Making Mergers Work

February 07, 2012

Matt is the CEO of a mid-size manufacturer about to embark on his second acquisition and it has to go better than the last one. The promised synergies were just not delivered, at least within the time frame promised. Dealing with unhappy shareholders and bank was no fun.

Business integration is like implementing new technology or bringing new plant online - the entire organization is affected and has to be motivated to make it happen.

If Matt is going to deliver on the promise this time he will need to prepare the organization so that everyone is pulling in the same direction. He can't afford to miss a beat. For example using the due diligence process to identify not only potential liabilities but also to prepare for the eventual integration.

Most observers point to people issues as the primary reason for mergers not delivering their potential. Managers tend not to know too much about organizational theory and anyway who can afford an HR dept with the capacity and skills to handle a major transaction?

"An independent, experienced project manager is what we need" thought Matt, someone who can keep people projects on track and our team engaged. We have so much to do and our team doesn't do this every day and won't have the time to go off and "learn how" before we start!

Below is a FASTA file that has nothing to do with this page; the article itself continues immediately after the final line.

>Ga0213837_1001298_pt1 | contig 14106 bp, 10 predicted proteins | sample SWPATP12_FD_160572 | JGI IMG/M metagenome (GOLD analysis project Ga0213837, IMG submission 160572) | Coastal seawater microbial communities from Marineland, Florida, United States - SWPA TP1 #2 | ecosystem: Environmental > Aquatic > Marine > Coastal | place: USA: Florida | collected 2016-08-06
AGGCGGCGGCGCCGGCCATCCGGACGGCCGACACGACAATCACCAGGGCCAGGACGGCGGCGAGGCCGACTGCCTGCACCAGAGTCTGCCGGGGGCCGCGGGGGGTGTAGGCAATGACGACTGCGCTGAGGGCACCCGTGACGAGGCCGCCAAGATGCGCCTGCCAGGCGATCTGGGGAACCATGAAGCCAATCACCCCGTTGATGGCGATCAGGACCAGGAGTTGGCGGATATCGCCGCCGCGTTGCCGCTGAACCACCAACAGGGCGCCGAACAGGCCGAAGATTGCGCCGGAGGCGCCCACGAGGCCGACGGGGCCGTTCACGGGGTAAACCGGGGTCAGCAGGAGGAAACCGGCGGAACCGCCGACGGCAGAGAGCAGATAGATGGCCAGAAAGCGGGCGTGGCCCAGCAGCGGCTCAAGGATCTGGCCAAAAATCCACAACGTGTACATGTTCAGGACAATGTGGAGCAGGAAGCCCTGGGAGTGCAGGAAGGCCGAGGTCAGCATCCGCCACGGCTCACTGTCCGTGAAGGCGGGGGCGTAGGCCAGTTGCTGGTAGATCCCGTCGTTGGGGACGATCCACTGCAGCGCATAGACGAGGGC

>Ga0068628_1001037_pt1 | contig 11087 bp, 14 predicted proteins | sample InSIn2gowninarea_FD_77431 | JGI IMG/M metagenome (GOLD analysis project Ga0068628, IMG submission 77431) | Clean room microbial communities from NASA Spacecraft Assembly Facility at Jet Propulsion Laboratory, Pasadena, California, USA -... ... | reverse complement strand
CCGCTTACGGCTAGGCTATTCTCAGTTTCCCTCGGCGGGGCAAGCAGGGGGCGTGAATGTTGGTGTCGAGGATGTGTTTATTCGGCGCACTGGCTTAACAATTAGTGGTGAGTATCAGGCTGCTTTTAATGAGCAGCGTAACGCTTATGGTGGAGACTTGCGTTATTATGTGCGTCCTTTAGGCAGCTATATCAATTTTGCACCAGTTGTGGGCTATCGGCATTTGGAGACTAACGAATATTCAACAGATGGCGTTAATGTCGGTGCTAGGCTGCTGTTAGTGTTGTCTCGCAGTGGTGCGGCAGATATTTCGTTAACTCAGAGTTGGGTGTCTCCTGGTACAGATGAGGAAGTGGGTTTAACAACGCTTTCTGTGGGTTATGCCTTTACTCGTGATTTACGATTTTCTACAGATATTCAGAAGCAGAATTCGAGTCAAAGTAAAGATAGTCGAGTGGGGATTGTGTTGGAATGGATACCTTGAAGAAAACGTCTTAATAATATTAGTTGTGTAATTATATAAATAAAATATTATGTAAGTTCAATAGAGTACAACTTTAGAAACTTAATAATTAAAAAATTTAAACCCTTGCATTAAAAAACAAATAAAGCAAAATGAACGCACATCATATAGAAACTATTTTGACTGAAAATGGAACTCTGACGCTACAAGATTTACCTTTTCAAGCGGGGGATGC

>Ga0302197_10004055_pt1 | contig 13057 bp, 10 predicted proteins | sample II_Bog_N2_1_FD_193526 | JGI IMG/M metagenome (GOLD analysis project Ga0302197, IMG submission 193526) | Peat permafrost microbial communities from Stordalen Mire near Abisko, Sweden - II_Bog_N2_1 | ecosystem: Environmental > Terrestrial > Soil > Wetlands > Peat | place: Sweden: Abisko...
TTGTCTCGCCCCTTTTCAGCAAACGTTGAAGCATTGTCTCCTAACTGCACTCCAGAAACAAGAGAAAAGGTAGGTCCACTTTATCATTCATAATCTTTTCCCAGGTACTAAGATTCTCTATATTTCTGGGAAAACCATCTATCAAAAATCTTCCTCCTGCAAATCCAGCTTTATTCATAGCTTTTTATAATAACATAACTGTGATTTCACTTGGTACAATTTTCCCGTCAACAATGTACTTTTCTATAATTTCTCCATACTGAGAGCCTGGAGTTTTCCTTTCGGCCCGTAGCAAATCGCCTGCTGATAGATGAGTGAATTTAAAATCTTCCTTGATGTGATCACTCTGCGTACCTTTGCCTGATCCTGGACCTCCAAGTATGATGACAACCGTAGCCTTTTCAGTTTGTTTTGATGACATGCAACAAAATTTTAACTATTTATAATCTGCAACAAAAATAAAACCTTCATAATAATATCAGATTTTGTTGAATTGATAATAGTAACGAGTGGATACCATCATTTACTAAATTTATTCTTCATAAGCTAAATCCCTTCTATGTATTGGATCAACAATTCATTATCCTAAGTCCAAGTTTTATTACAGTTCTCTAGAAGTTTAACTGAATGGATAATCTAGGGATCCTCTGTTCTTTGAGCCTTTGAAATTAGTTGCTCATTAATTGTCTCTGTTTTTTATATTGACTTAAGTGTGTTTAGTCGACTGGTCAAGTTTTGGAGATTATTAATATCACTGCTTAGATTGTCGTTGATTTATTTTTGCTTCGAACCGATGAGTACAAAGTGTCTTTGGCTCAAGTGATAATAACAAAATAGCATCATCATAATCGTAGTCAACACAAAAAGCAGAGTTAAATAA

With any transaction shareholder expectations are high and a management team does not get a second chance to get it right. A good integration plan will involve the following key components:

1.     Use the due diligence process to not only satisfy yourself that there are no unexpected liabilities or management hurdles to overcome but also to gather insights to help plan the integration. Even if the deal doesn't go through you will have learned a lot about a competitor.

  1. Value is destroyed by people not by liabilities. Understanding the values and culture of the business to be acquired will be critical to how you approach integration.
  2. In times of talent shortage a solid management team can be a key acquired asset. Understand who the key players are both in terms of skills and leadership - shareholders will and so should you, at least before you make any decisions to lock in or release them.
  3. A clear plan is essential; who is doing what and when. Everyone should know their role and how it affects others and contributes to the transaction.
  4. After the completion date there is a limited window of opportunity to implement the changes you want to see and set the tone for the merged organization

Matt listened to the 5-step process and couldn't help thinking that this was overkill. "We're a small emerging company do we really need so elaborate?

An HR merger plan does not need to be elaborate, time consuming or expensive but it does need to be comprehensive so that no asset or opportunity is overlooked. To achieve value accretion effectively and as objectively as possible it is best handled by an outsider - someone with no vested interest in the outcomes.

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